There is something about the transfer window that is like reading a complex spy thriller. Everywhere there is information and misinformation, unlikely alliances are formed and you never quite know who's trying to bluff whom.
Agents insist their clients are attracting interest from bigger sides to encourage buying clubs to act and to drive up wages. Selling clubs insist other clubs are interested to push up prices and to try to encourage a swift deal. But what's really interesting is when buying clubs feign an interest in players they have no intention of signing.
Sometimes it's purely to deflect attention from their true target, or to try to push a price down ("Well, we were about to sign Striker A from Club X, but if you, Club Y, could offer a bargain on Striker B we might change our minds..."). Sometimes it's simply to unsettle a player ("You know, Striker A, there are other clubs out there; maybe you would be happier away from Club X"). Sometimes it's to put pressure on another club ("We're really keen on Striker A from Club X, but Club X is messing us round, so let's pretend to try to sign Striker B from Club Y to push Club X into accepting our offer" -- if Club Y is keen on signing Striker B themselves, so much the better). And sometimes, most cynically, it's to bolster a club's ego and image while trying to sell more tickets for the coming season ("Yes, I know we only signed a back-up right-back from Crewe and a pair of France Under-17 internationals this summer, but we were really close to landing this big-name Brazilian and that brilliant Argentinian and that forward from Nigeria who ended up at Milan").
Which brings us to the curious interlocking cases of Luis Suarez, Wayne Rooney, Gonzalo Higuain and Cesc Fabregas and the square of competing interests between Arsenal, Manchester United, Barcelona and Real Madrid -- and to an extent, Liverpool and Chelsea. A couple of weeks ago, Arsenal seemed on the verge of signing Higuain from Real Madrid. Personal terms were agreed in principle and it seemed agreement would be reached on a fee of around £23million.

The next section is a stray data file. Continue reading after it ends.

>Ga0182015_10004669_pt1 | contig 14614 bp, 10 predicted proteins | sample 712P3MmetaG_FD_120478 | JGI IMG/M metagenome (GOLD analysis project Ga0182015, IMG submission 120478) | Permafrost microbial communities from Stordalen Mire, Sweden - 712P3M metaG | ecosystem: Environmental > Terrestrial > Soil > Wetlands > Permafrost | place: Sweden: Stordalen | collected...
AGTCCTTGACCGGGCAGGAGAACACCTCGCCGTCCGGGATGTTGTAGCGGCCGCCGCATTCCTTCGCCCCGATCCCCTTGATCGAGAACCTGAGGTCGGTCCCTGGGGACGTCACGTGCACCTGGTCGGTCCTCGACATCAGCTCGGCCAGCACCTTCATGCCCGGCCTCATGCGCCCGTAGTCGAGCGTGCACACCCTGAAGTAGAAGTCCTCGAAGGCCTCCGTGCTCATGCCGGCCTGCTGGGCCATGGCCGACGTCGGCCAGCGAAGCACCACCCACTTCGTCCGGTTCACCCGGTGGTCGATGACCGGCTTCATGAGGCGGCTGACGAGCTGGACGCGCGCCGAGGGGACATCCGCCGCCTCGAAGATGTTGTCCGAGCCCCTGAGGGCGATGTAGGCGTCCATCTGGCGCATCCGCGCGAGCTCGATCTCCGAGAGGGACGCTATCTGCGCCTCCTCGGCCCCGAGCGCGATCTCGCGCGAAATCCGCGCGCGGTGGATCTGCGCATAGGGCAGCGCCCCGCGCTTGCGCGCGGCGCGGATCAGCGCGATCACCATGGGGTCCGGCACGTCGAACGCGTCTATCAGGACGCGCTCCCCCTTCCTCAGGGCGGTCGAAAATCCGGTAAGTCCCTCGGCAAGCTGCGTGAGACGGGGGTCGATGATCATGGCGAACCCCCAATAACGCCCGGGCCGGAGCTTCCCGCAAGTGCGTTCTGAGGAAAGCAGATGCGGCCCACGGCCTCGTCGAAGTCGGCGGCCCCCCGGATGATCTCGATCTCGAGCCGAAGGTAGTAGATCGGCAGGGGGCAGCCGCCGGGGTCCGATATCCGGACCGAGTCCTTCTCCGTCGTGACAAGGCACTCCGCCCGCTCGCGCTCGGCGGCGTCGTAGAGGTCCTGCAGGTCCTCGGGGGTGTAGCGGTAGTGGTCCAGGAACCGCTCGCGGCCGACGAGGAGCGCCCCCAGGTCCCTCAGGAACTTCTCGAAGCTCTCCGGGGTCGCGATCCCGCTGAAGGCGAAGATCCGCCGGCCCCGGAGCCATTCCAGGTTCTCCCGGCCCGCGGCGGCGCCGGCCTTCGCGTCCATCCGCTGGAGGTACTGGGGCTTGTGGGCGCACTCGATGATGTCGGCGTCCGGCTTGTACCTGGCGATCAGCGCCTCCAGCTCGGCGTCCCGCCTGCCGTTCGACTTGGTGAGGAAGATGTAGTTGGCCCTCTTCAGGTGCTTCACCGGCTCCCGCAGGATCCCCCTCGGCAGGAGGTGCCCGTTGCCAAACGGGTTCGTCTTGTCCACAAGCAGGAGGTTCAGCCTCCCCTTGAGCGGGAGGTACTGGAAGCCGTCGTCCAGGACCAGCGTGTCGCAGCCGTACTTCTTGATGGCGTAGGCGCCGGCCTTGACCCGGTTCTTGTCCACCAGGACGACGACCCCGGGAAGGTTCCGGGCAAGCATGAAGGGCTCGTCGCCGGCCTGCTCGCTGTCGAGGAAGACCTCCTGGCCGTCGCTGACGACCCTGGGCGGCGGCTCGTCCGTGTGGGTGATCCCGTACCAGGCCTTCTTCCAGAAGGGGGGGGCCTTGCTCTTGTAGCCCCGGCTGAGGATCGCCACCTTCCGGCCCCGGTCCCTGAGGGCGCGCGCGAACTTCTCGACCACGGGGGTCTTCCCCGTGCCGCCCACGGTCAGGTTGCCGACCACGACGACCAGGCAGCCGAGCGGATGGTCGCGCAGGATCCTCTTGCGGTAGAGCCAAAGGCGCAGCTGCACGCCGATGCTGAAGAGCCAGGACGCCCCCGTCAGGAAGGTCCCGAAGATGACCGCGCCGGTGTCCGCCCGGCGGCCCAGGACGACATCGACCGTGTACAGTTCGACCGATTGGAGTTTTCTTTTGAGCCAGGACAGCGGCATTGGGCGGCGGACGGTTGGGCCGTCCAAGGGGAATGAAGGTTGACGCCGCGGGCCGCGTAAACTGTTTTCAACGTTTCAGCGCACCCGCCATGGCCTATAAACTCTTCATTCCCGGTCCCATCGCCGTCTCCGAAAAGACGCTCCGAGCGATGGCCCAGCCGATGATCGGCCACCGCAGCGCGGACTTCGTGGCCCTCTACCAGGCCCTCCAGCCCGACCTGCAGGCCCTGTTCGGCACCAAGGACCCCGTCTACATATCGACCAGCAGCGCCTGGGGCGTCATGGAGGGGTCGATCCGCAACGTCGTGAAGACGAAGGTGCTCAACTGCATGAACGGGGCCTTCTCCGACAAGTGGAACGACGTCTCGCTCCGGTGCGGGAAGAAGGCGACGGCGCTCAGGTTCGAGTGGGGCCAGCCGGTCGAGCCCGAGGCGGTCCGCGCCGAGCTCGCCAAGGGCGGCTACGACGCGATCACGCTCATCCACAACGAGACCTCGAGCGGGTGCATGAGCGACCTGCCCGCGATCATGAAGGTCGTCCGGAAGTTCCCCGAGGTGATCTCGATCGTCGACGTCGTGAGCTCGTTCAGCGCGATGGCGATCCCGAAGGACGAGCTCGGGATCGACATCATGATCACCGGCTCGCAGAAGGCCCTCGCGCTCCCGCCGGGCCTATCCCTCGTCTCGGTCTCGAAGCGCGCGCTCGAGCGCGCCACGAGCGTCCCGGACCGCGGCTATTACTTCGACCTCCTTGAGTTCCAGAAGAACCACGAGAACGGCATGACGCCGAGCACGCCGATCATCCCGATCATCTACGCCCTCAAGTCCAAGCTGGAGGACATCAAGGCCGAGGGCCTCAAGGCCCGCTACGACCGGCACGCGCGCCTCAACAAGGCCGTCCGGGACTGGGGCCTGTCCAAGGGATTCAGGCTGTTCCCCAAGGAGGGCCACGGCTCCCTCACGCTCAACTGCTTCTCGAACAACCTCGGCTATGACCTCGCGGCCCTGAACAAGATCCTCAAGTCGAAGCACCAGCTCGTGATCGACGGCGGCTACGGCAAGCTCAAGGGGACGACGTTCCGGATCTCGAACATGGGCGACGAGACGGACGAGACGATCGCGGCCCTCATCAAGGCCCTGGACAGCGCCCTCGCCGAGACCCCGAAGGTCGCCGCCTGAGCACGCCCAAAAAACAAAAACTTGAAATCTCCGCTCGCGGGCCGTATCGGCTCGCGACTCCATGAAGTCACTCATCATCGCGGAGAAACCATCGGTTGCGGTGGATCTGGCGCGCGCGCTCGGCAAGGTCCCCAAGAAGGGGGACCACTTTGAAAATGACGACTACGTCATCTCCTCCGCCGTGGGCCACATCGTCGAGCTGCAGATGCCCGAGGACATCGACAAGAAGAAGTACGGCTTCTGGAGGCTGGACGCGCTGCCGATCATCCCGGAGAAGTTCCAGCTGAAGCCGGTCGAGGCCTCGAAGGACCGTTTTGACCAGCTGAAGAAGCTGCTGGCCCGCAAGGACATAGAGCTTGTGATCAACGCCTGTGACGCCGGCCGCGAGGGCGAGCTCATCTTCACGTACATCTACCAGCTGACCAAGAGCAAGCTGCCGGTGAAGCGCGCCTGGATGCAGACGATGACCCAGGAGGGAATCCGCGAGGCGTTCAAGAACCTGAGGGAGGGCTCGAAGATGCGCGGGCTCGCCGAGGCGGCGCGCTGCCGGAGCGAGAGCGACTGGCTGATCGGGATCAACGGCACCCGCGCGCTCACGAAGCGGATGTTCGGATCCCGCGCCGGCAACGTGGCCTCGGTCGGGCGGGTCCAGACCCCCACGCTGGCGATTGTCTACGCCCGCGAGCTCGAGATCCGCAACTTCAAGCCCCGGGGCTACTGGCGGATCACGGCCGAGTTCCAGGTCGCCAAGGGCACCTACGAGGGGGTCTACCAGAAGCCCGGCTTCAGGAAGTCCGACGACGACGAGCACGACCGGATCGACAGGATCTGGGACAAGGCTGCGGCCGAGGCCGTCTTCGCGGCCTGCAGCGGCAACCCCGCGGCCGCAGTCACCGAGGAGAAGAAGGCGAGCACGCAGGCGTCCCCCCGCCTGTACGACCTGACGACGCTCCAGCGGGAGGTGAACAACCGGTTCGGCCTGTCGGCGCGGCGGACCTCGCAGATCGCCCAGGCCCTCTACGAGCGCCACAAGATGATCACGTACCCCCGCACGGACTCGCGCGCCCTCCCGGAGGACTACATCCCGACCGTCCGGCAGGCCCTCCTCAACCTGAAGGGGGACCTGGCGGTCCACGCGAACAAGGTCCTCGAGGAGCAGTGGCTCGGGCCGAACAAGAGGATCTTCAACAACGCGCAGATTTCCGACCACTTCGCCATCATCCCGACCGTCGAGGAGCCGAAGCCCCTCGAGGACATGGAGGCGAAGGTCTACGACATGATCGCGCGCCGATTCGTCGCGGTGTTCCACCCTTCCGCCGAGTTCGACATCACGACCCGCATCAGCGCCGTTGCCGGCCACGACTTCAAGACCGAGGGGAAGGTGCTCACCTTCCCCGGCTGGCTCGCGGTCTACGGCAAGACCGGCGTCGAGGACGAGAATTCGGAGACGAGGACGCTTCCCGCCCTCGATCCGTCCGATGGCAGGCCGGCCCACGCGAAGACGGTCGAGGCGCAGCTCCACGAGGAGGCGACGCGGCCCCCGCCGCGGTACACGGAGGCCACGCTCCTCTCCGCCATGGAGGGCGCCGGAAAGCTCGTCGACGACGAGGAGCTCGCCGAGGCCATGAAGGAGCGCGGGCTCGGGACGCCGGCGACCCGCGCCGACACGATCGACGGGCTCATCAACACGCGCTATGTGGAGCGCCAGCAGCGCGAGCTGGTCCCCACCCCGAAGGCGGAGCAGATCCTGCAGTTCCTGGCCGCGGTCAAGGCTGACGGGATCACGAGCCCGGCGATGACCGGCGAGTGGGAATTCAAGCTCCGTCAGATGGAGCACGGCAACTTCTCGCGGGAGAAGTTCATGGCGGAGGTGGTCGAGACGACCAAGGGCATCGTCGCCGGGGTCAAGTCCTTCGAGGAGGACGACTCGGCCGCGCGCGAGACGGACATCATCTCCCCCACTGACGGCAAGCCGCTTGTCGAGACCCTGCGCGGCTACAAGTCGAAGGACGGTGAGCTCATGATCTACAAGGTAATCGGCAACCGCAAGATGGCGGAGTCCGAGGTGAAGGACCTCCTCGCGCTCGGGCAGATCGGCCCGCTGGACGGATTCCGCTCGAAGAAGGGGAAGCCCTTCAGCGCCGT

That seemed reasonable enough at the time. Arsenal, we've been told even more forcefully than in previous years, have money to spend and such was the general sense of disillusionment around the Emirates last year it's logical that the club would want a big-name, marquee signing to appease fans. Higuain would supplement Olivier Giroud in offering a muscular striking presence. But, seemingly because Carlo Ancelotti, having replaced Jose Mourinho, wants to assess his options before allowing Higuain to leave, that deal is on hold.
Last week came the improbable news that Arsenal had bid for Suarez, a player who had expressed his love for Liverpool and his loathing for England when he insists he has been "victimized". The general assumption was that this was a ruse to try to pressure Madrid, who have seemed Suarez's most likely destination since he expressed his desire to join a club in the Champions League. Liverpool's managing director Ian Ayre confirmed on Monday that a bid had been made, while insisting that the club want to hold on to Suarez. It's not to say Liverpool do want to sell, or even that they are resigned to selling, to point out that if they were selling, it would be entirely in their interests to feign an overwhelming desire to keep the player and to reveal that other bids were coming in.